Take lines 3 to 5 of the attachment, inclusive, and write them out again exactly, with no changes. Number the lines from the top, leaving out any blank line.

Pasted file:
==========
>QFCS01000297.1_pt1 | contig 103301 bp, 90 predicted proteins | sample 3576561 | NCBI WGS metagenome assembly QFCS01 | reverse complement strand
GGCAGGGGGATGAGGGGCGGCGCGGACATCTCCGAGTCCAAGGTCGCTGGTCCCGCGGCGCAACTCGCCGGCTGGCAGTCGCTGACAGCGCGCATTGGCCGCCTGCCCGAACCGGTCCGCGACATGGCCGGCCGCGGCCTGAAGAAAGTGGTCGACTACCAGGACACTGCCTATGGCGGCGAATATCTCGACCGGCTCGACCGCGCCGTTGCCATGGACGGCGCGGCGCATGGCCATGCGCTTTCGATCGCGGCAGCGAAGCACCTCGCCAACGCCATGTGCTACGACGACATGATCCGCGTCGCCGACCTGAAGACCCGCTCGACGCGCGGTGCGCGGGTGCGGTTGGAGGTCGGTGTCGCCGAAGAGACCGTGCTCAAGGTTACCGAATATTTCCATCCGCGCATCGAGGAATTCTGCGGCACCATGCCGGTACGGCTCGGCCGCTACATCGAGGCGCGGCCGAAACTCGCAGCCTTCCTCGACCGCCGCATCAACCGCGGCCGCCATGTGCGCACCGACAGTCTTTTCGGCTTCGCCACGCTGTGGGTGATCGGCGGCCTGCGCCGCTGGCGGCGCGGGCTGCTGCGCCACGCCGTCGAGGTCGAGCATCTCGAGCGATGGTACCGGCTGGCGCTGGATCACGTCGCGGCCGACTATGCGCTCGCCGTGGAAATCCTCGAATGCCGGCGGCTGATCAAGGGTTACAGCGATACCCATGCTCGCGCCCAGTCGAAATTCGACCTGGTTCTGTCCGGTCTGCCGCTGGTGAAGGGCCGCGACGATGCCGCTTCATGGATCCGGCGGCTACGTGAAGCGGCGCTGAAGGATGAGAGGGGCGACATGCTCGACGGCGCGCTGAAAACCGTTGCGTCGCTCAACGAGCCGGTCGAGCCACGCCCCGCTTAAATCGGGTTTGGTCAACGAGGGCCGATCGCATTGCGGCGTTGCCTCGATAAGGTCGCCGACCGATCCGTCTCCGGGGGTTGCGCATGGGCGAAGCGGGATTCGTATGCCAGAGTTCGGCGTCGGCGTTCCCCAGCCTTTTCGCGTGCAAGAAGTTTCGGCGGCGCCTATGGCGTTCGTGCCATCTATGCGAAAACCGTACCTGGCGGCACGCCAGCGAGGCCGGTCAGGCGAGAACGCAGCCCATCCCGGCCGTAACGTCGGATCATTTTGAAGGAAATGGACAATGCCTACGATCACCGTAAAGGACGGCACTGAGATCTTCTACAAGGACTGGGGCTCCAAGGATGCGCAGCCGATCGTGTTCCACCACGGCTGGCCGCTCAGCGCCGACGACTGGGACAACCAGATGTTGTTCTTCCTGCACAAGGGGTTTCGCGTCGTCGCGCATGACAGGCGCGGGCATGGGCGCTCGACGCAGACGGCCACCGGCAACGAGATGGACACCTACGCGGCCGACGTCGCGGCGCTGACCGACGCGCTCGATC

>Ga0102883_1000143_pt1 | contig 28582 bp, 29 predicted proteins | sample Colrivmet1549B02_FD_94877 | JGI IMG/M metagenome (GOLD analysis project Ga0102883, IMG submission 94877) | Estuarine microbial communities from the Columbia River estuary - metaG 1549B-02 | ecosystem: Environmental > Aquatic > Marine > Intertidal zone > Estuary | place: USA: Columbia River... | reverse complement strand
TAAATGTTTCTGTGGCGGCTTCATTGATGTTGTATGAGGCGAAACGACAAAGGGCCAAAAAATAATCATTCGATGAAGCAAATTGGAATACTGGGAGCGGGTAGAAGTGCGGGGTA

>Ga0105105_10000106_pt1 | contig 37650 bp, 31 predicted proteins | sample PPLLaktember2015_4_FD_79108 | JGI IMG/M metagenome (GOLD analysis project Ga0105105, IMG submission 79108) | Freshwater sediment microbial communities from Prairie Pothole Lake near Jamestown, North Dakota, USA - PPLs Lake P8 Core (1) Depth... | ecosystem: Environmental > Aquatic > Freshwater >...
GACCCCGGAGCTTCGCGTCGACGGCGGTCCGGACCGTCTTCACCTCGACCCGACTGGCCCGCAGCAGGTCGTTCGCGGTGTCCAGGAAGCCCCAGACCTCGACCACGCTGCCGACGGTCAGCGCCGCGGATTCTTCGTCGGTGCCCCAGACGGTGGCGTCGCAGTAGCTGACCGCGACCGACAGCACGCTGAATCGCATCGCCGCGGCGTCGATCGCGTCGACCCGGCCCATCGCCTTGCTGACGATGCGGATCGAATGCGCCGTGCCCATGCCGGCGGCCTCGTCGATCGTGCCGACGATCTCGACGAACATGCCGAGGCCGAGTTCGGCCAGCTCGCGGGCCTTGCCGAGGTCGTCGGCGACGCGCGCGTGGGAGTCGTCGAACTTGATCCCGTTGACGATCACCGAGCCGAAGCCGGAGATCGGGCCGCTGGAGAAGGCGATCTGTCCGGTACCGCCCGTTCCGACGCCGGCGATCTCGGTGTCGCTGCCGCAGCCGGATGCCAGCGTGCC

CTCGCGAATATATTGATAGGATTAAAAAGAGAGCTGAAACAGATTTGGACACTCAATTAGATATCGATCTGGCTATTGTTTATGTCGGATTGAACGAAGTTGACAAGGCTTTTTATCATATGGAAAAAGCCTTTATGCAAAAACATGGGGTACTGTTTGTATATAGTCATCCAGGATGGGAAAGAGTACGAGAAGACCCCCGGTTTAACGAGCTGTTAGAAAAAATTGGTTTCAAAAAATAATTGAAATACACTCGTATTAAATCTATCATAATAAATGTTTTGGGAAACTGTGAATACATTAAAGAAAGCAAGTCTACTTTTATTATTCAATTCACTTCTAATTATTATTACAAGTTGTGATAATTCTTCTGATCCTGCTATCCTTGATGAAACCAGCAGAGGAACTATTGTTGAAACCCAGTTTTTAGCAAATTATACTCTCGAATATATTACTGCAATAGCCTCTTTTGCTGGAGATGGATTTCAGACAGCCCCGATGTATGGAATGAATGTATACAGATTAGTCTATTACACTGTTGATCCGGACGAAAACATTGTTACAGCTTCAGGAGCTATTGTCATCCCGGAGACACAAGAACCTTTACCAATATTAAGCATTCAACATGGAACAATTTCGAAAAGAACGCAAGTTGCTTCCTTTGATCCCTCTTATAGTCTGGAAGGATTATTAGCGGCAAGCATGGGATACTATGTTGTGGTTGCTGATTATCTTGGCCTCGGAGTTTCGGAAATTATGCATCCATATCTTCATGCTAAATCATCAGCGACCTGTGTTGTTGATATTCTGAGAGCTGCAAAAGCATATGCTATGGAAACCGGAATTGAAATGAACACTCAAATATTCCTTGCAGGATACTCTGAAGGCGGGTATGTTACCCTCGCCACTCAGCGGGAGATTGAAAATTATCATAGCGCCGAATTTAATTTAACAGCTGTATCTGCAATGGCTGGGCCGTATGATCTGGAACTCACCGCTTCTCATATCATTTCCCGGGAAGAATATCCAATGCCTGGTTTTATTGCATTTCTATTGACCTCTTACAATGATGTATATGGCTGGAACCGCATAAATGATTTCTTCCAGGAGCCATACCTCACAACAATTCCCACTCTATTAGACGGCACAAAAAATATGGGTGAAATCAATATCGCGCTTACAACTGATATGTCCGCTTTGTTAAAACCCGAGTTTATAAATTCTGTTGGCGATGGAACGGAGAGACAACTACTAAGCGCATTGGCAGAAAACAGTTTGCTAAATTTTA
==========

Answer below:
>Ga0102883_1000143_pt1 | contig 28582 bp, 29 predicted proteins | sample Colrivmet1549B02_FD_94877 | JGI IMG/M metagenome (GOLD analysis project Ga0102883, IMG submission 94877) | Estuarine microbial communities from the Columbia River estuary - metaG 1549B-02 | ecosystem: Environmental > Aquatic > Marine > Intertidal zone > Estuary | place: USA: Columbia River... | reverse complement strand
TAAATGTTTCTGTGGCGGCTTCATTGATGTTGTATGAGGCGAAACGACAAAGGGCCAAAAAATAATCATTCGATGAAGCAAATTGGAATACTGGGAGCGGGTAGAAGTGCGGGGTA

>Ga0105105_10000106_pt1 | contig 37650 bp, 31 predicted proteins | sample PPLLaktember2015_4_FD_79108 | JGI IMG/M metagenome (GOLD analysis project Ga0105105, IMG submission 79108) | Freshwater sediment microbial communities from Prairie Pothole Lake near Jamestown, North Dakota, USA - PPLs Lake P8 Core (1) Depth... | ecosystem: Environmental > Aquatic > Freshwater >...